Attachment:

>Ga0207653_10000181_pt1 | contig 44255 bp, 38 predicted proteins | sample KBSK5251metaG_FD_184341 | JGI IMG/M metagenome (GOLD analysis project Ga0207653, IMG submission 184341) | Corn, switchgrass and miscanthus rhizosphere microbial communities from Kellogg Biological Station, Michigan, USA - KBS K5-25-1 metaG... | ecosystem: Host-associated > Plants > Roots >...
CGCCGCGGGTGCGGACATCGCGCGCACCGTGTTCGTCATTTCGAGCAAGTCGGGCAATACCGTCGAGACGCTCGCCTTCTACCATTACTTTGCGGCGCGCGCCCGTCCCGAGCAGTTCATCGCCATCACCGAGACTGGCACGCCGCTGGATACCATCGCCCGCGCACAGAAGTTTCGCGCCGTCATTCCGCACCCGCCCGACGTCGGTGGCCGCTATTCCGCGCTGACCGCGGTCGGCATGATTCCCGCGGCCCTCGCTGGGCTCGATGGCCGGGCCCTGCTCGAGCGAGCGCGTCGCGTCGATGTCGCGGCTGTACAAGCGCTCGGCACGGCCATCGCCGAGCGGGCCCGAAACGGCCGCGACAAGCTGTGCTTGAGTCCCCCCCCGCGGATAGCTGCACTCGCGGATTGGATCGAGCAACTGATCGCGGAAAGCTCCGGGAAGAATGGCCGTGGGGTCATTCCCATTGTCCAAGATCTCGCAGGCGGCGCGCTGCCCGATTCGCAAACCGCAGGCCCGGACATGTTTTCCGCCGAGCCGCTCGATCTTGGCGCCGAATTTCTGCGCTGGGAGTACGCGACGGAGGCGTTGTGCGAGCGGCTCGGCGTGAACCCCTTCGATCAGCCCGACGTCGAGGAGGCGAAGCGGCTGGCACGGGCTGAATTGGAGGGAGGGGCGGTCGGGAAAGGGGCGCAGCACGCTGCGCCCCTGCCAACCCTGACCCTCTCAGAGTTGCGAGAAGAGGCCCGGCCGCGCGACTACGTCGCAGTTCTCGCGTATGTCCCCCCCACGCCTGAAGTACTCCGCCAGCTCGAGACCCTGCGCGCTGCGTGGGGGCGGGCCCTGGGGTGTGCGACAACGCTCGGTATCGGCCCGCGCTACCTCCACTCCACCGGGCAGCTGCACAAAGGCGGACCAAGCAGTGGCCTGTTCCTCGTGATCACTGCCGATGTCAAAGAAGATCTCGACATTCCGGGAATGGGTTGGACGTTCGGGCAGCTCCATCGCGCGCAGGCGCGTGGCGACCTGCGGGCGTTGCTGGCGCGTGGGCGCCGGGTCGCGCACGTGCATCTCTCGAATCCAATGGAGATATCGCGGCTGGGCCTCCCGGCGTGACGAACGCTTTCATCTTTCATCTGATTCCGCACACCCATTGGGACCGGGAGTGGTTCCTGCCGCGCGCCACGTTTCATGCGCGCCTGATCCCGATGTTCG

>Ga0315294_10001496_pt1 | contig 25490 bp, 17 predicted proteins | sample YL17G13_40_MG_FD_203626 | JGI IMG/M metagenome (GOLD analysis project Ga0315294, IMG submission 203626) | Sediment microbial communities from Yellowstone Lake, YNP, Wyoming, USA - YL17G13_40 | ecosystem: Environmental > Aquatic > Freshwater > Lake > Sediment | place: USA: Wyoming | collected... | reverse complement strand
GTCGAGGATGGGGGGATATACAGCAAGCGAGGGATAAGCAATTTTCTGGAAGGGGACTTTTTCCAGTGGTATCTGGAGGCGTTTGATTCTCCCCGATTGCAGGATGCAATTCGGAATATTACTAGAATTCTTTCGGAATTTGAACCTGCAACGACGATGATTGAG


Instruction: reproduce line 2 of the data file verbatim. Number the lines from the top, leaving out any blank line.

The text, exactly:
CGCCGCGGGTGCGGACATCGCGCGCACCGTGTTCGTCATTTCGAGCAAGTCGGGCAATACCGTCGAGACGCTCGCCTTCTACCATTACTTTGCGGCGCGCGCCCGTCCCGAGCAGTTCATCGCCATCACCGAGACTGGCACGCCGCTGGATACCATCGCCCGCGCACAGAAGTTTCGCGCCGTCATTCCGCACCCGCCCGACGTCGGTGGCCGCTATTCCGCGCTGACCGCGGTCGGCATGATTCCCGCGGCCCTCGCTGGGCTCGATGGCCGGGCCCTGCTCGAGCGAGCGCGTCGCGTCGATGTCGCGGCTGTACAAGCGCTCGGCACGGCCATCGCCGAGCGGGCCCGAAACGGCCGCGACAAGCTGTGCTTGAGTCCCCCCCCGCGGATAGCTGCACTCGCGGATTGGATCGAGCAACTGATCGCGGAAAGCTCCGGGAAGAATGGCCGTGGGGTCATTCCCATTGTCCAAGATCTCGCAGGCGGCGCGCTGCCCGATTCGCAAACCGCAGGCCCGGACATGTTTTCCGCCGAGCCGCTCGATCTTGGCGCCGAATTTCTGCGCTGGGAGTACGCGACGGAGGCGTTGTGCGAGCGGCTCGGCGTGAACCCCTTCGATCAGCCCGACGTCGAGGAGGCGAAGCGGCTGGCACGGGCTGAATTGGAGGGAGGGGCGGTCGGGAAAGGGGCGCAGCACGCTGCGCCCCTGCCAACCCTGACCCTCTCAGAGTTGCGAGAAGAGGCCCGGCCGCGCGACTACGTCGCAGTTCTCGCGTATGTCCCCCCCACGCCTGAAGTACTCCGCCAGCTCGAGACCCTGCGCGCTGCGTGGGGGCGGGCCCTGGGGTGTGCGACAACGCTCGGTATCGGCCCGCGCTACCTCCACTCCACCGGGCAGCTGCACAAAGGCGGACCAAGCAGTGGCCTGTTCCTCGTGATCACTGCCGATGTCAAAGAAGATCTCGACATTCCGGGAATGGGTTGGACGTTCGGGCAGCTCCATCGCGCGCAGGCGCGTGGCGACCTGCGGGCGTTGCTGGCGCGTGGGCGCCGGGTCGCGCACGTGCATCTCTCGAATCCAATGGAGATATCGCGGCTGGGCCTCCCGGCGTGACGAACGCTTTCATCTTTCATCTGATTCCGCACACCCATTGGGACCGGGAGTGGTTCCTGCCGCGCGCCACGTTTCATGCGCGCCTGATCCCGATGTTCG